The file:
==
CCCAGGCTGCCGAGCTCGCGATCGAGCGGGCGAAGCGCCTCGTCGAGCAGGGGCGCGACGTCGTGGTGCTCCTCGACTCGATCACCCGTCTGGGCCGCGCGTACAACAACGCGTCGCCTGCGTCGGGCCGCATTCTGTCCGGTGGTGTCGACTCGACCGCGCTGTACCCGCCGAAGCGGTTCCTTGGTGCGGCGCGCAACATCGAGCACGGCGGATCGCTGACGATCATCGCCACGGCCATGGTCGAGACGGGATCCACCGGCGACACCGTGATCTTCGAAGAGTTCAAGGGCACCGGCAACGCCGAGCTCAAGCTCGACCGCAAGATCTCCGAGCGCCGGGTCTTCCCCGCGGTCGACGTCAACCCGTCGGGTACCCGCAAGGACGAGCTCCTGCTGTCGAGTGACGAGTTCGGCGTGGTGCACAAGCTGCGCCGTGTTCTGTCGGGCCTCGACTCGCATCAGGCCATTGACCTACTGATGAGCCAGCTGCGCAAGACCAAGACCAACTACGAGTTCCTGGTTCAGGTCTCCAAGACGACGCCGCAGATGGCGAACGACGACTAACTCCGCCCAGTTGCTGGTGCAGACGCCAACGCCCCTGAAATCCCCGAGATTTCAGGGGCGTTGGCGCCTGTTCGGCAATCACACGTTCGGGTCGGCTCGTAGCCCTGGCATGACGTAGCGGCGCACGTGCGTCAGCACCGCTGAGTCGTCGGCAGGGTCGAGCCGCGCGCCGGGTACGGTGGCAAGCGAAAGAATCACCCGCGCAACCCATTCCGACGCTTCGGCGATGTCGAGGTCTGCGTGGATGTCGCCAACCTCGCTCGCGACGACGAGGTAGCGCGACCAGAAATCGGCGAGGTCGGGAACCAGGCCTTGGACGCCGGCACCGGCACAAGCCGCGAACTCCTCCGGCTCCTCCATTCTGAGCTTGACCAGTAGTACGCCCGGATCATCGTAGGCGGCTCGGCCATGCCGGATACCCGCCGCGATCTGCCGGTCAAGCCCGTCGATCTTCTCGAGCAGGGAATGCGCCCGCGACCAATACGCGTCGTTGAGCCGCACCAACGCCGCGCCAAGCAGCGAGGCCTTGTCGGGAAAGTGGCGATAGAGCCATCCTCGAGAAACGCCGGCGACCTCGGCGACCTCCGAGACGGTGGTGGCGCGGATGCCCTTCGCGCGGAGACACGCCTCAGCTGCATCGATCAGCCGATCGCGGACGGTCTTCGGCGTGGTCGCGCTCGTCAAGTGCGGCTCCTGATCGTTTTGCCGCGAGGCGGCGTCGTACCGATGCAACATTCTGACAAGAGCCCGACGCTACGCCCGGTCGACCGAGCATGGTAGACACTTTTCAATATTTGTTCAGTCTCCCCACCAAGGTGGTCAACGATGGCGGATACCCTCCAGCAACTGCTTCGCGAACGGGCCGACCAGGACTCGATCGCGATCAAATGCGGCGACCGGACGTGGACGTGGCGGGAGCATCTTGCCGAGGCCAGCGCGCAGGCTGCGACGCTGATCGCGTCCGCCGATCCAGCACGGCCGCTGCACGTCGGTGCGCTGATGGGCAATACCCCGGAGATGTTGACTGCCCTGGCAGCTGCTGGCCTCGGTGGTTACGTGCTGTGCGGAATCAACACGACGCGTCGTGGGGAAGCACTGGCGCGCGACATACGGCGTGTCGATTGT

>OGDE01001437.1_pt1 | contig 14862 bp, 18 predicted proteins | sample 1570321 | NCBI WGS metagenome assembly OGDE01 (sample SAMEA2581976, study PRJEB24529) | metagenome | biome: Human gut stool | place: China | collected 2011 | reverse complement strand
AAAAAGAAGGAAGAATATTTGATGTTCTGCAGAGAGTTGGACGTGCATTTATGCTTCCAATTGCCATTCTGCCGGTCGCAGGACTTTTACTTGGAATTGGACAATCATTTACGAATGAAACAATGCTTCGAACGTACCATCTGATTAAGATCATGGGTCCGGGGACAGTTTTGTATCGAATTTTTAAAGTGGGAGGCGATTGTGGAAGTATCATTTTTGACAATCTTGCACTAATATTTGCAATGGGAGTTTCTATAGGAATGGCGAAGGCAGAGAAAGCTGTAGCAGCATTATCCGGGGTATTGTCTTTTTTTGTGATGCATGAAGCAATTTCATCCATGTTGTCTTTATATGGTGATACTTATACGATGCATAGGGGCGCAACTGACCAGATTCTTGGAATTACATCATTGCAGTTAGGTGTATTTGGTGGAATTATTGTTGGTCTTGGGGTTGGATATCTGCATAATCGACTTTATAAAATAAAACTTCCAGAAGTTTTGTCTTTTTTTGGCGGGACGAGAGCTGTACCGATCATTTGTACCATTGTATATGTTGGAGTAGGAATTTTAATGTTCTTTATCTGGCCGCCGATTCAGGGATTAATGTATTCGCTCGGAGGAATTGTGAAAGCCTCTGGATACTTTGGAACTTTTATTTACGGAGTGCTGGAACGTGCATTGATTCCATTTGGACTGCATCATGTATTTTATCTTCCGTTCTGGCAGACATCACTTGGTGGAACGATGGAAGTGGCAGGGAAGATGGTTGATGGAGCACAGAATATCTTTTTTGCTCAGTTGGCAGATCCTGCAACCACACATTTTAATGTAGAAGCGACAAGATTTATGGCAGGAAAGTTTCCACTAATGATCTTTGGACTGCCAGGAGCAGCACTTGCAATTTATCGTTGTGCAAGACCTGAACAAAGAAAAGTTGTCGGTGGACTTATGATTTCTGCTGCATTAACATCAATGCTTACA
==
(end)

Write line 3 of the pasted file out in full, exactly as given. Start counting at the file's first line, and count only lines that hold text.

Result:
AAAAAGAAGGAAGAATATTTGATGTTCTGCAGAGAGTTGGACGTGCATTTATGCTTCCAATTGCCATTCTGCCGGTCGCAGGACTTTTACTTGGAATTGGACAATCATTTACGAATGAAACAATGCTTCGAACGTACCATCTGATTAAGATCATGGGTCCGGGGACAGTTTTGTATCGAATTTTTAAAGTGGGAGGCGATTGTGGAAGTATCATTTTTGACAATCTTGCACTAATATTTGCAATGGGAGTTTCTATAGGAATGGCGAAGGCAGAGAAAGCTGTAGCAGCATTATCCGGGGTATTGTCTTTTTTTGTGATGCATGAAGCAATTTCATCCATGTTGTCTTTATATGGTGATACTTATACGATGCATAGGGGCGCAACTGACCAGATTCTTGGAATTACATCATTGCAGTTAGGTGTATTTGGTGGAATTATTGTTGGTCTTGGGGTTGGATATCTGCATAATCGACTTTATAAAATAAAACTTCCAGAAGTTTTGTCTTTTTTTGGCGGGACGAGAGCTGTACCGATCATTTGTACCATTGTATATGTTGGAGTAGGAATTTTAATGTTCTTTATCTGGCCGCCGATTCAGGGATTAATGTATTCGCTCGGAGGAATTGTGAAAGCCTCTGGATACTTTGGAACTTTTATTTACGGAGTGCTGGAACGTGCATTGATTCCATTTGGACTGCATCATGTATTTTATCTTCCGTTCTGGCAGACATCACTTGGTGGAACGATGGAAGTGGCAGGGAAGATGGTTGATGGAGCACAGAATATCTTTTTTGCTCAGTTGGCAGATCCTGCAACCACACATTTTAATGTAGAAGCGACAAGATTTATGGCAGGAAAGTTTCCACTAATGATCTTTGGACTGCCAGGAGCAGCACTTGCAATTTATCGTTGTGCAAGACCTGAACAAAGAAAAGTTGTCGGTGGACTTATGATTTCTGCTGCATTAACATCAATGCTTACA